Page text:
Yamaha Alpha vs TVS Jupiter: Scooter comparision review
Imagine getting stuck in congested city roads with bumper to bumper traffic. Frustrating? But this is a reality for most of us living in chaotic Indian cities. And because of this rapidly changing landscape, scooters are fast becoming one of the most preferred ways to commute around town. The twist-and-go scooter is quite appealing, since there’s no stress of changing gear or worrying about managing the clutch. No wonder then that the gearless scooter segment has witnessed a double digital growth recently; despite the two-wheeler industry as a whole struggling to achieve a respectable single digit push. To get a share of this rapidly increasing pie, Yamaha has launched not one, but three scooters in the last 18 months. The latest introduction to it is the family oriented Alpha. After our Yamaha Alpha review; it was inevitable that we pitch the new scooter against our previous scooter shootout winner - TVS Jupiter. And here’s how they fared.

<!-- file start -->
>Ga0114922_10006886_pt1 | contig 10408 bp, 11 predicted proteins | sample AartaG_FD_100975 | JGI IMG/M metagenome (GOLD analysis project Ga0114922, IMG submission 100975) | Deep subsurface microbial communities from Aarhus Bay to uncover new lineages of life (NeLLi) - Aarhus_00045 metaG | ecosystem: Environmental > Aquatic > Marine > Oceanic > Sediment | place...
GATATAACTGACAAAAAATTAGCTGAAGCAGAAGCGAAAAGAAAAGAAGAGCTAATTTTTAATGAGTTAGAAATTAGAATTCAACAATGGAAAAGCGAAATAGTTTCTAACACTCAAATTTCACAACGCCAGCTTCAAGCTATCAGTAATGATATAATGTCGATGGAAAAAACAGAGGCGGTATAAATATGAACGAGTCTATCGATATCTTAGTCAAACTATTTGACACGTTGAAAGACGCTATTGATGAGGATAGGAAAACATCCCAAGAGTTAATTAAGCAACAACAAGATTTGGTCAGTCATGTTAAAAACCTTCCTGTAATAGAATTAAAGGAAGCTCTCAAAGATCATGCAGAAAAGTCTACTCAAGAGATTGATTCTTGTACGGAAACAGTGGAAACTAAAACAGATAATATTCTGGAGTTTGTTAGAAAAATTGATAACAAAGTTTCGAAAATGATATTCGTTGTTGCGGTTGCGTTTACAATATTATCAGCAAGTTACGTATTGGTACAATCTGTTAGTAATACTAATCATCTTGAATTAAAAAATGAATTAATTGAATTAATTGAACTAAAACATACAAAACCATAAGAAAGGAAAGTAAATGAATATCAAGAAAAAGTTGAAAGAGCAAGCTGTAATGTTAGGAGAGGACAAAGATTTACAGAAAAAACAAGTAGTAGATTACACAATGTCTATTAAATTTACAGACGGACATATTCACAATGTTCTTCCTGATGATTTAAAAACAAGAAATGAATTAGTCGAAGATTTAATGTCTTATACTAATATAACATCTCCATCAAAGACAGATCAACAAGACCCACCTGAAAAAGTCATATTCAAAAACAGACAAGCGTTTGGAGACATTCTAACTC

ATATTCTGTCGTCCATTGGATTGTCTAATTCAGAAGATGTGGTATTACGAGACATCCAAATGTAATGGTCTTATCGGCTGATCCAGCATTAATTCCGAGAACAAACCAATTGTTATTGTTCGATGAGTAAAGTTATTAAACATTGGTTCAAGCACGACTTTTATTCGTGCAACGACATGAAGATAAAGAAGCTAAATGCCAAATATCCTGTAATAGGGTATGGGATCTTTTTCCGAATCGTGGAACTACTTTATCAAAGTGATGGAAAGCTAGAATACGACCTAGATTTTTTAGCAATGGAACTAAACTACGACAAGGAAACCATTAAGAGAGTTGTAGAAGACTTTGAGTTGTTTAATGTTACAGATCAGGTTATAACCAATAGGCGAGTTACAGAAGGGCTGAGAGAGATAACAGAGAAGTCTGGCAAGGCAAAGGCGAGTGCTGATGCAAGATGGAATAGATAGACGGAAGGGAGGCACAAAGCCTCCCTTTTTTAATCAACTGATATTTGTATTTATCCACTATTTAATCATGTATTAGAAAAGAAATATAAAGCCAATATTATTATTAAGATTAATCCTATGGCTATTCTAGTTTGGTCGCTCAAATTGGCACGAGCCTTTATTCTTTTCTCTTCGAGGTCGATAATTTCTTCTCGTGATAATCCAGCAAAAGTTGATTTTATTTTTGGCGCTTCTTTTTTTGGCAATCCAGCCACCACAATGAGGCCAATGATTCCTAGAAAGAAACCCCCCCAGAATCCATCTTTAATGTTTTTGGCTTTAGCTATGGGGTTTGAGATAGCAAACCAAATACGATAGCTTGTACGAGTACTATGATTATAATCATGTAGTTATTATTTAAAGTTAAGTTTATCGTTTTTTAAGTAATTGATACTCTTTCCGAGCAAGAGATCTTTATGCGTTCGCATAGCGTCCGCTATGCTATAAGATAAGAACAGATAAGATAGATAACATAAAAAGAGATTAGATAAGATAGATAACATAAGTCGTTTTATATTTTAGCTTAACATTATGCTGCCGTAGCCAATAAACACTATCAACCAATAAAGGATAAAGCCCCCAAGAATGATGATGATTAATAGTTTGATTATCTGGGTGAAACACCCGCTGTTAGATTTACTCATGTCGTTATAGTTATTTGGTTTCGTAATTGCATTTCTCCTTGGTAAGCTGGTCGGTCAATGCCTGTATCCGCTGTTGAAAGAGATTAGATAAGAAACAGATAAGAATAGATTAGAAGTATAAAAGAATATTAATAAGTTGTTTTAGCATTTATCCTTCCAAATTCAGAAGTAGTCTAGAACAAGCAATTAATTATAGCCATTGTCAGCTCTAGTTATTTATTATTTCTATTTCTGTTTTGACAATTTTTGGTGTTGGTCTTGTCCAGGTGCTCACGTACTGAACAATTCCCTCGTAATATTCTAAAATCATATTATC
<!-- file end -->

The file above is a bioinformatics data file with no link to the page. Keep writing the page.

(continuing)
Design and features:
Since both the scooters are targeted at the more evolved buyers, the overall styling has been intentionally kept sober, yet attractive. The Alpha is a contrast to its sibling Ray’s sharp and spunky design, with subtle lines and soft curves. The Yamaha engineers have gone the conventional way and have positioned the headlight on the handle-bar instead of the front fairing as seen on the Ray. Adding some element to the front design are a pair of sharp tear-shaped indicators and a smart Yamaha ‘tuning fork’ badge.
The muscular mudguard and telescopic forks add to the bold and solid styling. The tail-lamp however, is positioned much lower than usual, while the rear indicators are higher up. Yamaha says that this gives the scooter a more sporty design. It might work for some, but I feel that higher the tail lamp, better the visibility for vehicles approaching from behind. Although the Alpha is slightly taller than the Jupiter, its ground clearance is 22mm lower than the TVS and it is also marginally shorter in length and wheelbase. I find the neat side profile of the Alpha appealing, with its up swept exhaust, sleek rear panels and the puffed out front fairing.